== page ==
Intellectual property rights legislation, and particularly patent law, is roundly supported as well as condemned across the globe. The adoption of the Trade- Related Aspects of Intellectual Property Rights (TRIPS) agreement in the 1990s both expanded the scope of minimal protection as well as the controversy. One factor contributing to the strength and disparity of those opinions is the limited evidence of its actual economic effects. A central and unresolved issue is the question if stronger patent systems enhance national economic growth, or if growing countries necessarily evolve the institutions associated with stronger patent rights. In short, which way does the causality flow? Underlying the approach to resolving that issue are measures of the relative ‘strength’ of patent systems across countries, called patent ‘scores’ or ‘indexes.’ This paper contributes to an understanding of both these dimensions, beginning with an examination of the ten available patent indexes. Emphasis of the analysis is on developing countries where the controversies are sharpest and the range of protection greatest.
The available indexes are closely correlated, often statistically inseparable. The number of available indexes can be reduced with little loss of information. The assessment of patent indexes does enable the identification of the three distinct components of those indexes, joining/compliance with international conventions, strengthening the national patent office, and enhancing enforcement. By analyzing countries at different stages of economic development, it is apparent that they follow a similar progression in enhancing patent law.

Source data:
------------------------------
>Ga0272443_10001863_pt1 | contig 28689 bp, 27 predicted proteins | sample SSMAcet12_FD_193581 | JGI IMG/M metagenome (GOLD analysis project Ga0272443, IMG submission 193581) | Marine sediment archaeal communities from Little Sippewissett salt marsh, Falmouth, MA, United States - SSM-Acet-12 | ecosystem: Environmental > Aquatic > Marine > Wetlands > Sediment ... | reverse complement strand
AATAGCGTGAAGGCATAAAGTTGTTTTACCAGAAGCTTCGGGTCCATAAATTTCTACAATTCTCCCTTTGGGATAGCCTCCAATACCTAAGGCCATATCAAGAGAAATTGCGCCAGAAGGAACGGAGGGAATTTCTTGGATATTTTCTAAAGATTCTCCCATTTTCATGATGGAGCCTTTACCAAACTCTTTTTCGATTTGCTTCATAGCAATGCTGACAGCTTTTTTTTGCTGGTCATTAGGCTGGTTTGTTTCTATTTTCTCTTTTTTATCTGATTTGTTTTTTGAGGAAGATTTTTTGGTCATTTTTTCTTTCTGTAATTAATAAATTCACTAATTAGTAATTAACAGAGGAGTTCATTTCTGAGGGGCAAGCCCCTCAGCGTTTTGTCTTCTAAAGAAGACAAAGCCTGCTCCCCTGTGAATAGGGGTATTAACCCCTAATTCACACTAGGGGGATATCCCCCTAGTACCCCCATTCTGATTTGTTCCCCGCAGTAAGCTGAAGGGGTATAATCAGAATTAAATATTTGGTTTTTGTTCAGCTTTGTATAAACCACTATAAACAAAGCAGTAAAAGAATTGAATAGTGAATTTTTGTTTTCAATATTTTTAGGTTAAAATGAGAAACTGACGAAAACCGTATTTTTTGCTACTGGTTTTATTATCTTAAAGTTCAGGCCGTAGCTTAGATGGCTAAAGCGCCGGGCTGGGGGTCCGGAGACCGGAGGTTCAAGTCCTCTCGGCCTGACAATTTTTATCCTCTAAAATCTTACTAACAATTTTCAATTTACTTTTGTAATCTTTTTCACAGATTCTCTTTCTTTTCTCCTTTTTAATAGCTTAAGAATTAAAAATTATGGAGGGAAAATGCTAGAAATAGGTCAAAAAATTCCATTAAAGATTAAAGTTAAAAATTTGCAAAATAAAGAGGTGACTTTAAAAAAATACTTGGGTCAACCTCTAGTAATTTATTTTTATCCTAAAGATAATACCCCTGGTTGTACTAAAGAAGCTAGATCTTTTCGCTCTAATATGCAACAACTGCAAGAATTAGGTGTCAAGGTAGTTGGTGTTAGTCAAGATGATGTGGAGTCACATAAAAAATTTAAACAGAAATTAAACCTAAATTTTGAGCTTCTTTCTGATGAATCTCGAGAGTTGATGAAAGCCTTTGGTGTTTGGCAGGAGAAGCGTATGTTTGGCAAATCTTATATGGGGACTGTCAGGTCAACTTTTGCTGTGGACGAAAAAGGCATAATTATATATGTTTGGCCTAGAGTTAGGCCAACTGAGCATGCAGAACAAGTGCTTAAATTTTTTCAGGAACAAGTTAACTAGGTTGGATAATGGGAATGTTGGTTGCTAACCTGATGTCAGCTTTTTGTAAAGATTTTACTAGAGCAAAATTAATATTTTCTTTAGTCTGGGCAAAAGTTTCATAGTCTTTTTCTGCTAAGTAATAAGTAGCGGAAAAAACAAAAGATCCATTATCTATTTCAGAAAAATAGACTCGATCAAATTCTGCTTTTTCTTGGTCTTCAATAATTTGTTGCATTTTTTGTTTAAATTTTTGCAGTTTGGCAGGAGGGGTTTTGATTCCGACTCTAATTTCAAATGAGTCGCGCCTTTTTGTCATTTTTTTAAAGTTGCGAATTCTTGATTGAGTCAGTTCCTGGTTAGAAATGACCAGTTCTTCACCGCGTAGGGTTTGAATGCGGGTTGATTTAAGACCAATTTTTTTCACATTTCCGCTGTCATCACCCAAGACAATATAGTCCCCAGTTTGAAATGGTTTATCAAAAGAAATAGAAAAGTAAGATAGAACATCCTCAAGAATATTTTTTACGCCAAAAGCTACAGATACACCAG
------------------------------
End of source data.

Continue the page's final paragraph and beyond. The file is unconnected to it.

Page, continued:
Countries which expedite the process tend to grow fastest, indicating that strengthened patent systems lead and not lag growth. Major enhancements are not realized until after improvements in governance efficiency, a substantial component of which is curbing corruption. TRIPS mandates enforcement processes but not outcomes, giving member states considerable discretion. The pivot point comes at median middle income countries. Data envelopment analysis is used to measure comparative effectiveness of generating national income through patenting. Low income countries can enhance patent efficiency by two to eleven percent compared to the most efficient. A number can make relatively low cost enhancements through the adoption/implementation of international intellectual property agreements. In addition, adoption of these steps signals the intent to protect innovation investments. Middle income countries, more efficient as a group, have a large potential scope of improvement, up to fifty percent, but mostly by the difficult task of enhancing governing efficiency/reducing corruption. It is hoped the results of this analysis will provide additional incentives to undertake that process.